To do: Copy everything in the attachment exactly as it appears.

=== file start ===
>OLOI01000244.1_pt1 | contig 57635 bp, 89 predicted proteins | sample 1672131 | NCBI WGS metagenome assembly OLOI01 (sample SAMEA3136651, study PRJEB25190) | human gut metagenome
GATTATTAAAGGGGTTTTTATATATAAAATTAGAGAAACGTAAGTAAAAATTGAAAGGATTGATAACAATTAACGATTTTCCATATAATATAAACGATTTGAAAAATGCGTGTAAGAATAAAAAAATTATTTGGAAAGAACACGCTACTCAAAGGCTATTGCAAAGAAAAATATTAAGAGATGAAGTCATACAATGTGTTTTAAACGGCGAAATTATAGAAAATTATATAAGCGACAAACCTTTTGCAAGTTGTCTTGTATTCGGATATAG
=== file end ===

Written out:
>OLOI01000244.1_pt1 | contig 57635 bp, 89 predicted proteins | sample 1672131 | NCBI WGS metagenome assembly OLOI01 (sample SAMEA3136651, study PRJEB25190) | human gut metagenome
GATTATTAAAGGGGTTTTTATATATAAAATTAGAGAAACGTAAGTAAAAATTGAAAGGATTGATAACAATTAACGATTTTCCATATAATATAAACGATTTGAAAAATGCGTGTAAGAATAAAAAAATTATTTGGAAAGAACACGCTACTCAAAGGCTATTGCAAAGAAAAATATTAAGAGATGAAGTCATACAATGTGTTTTAAACGGCGAAATTATAGAAAATTATATAAGCGACAAACCTTTTGCAAGTTGTCTTGTATTCGGATATAG